There’s a scene early in Chernobyl where a man pries open a metal door and accidentally looks right into the exposed core of a nuclear reactor—a blinding, lethal, white snowstorm of poison and chaos that scorches him where he stands. This is, you might reason, not a bad metaphor for life online in 2019: the surprises, the gravitational yank of innocuous portals, the toxic aftershock. And then one episode later, Ulana Khomyuk (played by Emily Watson) has a conversation with a Soviet apparatchik about the “incident” at Chernobyl that brings the analogy fully home. “I’ve been assured there’s no problem,” the bureaucrat says. “I’m telling you that there is,” Khomyuk replies. “I prefer my opinion to yours,” he says. “I’m a nuclear physicist,” she counters, adding, “Before you were deputy secretary, you worked in a shoe factory.”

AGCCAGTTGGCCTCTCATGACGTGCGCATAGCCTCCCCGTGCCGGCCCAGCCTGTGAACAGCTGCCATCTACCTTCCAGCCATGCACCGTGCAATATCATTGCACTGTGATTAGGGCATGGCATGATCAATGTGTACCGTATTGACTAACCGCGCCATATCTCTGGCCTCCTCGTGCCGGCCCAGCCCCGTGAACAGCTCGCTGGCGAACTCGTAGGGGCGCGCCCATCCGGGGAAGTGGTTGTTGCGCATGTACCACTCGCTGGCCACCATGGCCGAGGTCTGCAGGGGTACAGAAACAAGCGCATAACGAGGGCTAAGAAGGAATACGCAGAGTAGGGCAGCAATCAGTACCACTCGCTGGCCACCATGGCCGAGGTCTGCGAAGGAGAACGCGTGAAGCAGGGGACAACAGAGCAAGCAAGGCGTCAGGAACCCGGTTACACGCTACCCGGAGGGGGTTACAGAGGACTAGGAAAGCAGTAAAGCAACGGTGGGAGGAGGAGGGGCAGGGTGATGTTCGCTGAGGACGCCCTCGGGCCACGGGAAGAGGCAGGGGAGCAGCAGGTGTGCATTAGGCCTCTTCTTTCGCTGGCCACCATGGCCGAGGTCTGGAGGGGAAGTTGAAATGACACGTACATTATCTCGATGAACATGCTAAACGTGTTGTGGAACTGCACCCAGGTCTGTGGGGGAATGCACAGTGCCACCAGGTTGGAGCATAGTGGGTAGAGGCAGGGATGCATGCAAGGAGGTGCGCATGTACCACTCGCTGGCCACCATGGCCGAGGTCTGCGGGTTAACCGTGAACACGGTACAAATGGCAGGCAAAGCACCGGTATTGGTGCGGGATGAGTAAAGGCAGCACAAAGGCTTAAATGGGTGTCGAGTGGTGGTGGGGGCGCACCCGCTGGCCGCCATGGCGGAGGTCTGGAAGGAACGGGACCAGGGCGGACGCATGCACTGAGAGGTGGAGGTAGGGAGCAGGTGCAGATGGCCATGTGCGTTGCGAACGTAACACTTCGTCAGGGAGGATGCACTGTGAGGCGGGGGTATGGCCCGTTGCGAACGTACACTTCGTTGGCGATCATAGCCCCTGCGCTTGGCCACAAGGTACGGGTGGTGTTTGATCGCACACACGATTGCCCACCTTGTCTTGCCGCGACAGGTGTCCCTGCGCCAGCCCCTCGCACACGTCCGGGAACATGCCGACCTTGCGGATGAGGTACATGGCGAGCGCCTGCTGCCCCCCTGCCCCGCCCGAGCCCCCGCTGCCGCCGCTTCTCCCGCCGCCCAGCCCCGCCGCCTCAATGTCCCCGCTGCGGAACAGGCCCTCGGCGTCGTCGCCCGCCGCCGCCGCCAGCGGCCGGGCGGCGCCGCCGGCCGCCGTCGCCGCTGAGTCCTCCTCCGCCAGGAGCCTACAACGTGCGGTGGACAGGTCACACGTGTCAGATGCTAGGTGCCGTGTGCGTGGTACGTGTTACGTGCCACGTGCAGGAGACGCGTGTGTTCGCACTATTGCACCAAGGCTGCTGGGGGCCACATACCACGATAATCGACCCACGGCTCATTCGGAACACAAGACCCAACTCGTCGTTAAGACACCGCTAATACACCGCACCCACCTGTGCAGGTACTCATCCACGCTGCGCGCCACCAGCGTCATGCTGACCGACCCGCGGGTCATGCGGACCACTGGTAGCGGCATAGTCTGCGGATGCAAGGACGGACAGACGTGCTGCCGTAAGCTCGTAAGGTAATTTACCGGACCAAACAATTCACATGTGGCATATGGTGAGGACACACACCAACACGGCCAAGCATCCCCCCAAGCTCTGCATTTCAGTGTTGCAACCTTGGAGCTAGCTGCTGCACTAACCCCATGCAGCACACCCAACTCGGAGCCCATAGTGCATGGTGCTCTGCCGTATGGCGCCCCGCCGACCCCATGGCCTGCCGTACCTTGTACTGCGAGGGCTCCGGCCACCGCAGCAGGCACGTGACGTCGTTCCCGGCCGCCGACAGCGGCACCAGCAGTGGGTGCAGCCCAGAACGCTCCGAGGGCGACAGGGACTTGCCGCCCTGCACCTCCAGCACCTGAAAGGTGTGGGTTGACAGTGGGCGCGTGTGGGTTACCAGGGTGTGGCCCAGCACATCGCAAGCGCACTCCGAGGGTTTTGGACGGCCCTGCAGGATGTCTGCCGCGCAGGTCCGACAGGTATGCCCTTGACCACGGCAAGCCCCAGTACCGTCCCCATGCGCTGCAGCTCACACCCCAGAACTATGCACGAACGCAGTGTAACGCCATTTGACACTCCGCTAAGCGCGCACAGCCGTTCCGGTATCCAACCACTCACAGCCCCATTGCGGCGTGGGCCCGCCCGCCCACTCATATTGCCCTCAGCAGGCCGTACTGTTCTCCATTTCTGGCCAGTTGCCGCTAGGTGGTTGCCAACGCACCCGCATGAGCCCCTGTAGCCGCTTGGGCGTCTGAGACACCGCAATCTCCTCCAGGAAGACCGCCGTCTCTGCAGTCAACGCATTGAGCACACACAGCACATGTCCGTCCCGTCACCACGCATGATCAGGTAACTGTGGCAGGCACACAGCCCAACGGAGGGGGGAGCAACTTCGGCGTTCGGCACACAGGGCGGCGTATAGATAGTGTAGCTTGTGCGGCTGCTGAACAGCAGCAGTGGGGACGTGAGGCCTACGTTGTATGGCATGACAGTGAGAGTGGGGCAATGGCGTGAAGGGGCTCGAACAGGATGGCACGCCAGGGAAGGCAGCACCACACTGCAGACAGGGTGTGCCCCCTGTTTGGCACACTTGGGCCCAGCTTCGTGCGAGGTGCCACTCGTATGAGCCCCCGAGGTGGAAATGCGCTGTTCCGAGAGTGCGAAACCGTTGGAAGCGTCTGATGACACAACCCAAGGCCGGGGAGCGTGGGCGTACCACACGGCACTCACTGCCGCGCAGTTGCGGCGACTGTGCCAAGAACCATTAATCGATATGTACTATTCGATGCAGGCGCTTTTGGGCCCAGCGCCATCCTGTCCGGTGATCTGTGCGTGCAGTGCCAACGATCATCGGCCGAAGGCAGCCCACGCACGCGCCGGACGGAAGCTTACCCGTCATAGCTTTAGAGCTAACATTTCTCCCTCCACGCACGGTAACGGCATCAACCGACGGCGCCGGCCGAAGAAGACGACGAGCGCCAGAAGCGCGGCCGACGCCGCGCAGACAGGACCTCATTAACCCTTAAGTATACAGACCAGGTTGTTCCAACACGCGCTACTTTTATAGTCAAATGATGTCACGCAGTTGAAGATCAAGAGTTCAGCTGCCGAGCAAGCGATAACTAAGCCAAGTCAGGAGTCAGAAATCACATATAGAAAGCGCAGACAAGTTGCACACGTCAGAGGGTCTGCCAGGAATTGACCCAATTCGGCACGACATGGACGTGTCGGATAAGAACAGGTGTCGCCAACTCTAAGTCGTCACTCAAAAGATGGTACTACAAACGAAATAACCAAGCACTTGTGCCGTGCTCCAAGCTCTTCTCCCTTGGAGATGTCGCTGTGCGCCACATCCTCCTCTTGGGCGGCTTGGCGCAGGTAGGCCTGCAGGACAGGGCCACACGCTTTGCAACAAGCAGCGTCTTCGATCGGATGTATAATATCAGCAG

Craig Mazin (The Hangover Part II and III, Scary Movie 3 and 4), who created and wrote all five episodes of Chernobyl, isn’t being subtle here. When societies undermine not only expertise but also the nature of truth itself, he seems to be saying, catastrophe inevitably follows. Hence the twitchy panic the first hour of Chernobyl induces as it charts the immediate aftermath of the infamous 1986 explosion at a nuclear power plant in northern Soviet Ukraine. After an opening interlude in which Valery Legasov (Jared Harris) records his memories on cassette tapes that he hides from the KGB, the series jumps back two years, to mere seconds after reactor No. 4 has apparently blown up. While a series of junior engineers try to grapple with the scale of the crisis, their supervisor, Anatoly Dyatlov (Paul Ritter), rejects their analysis and berates them for being hysterical. “We need to get water moving through the core,” he urges. “There is no core,” an engineer replies. “It exploded. The core exploded.” In other words, it’s not the kind of event that’s discussed in the training manual.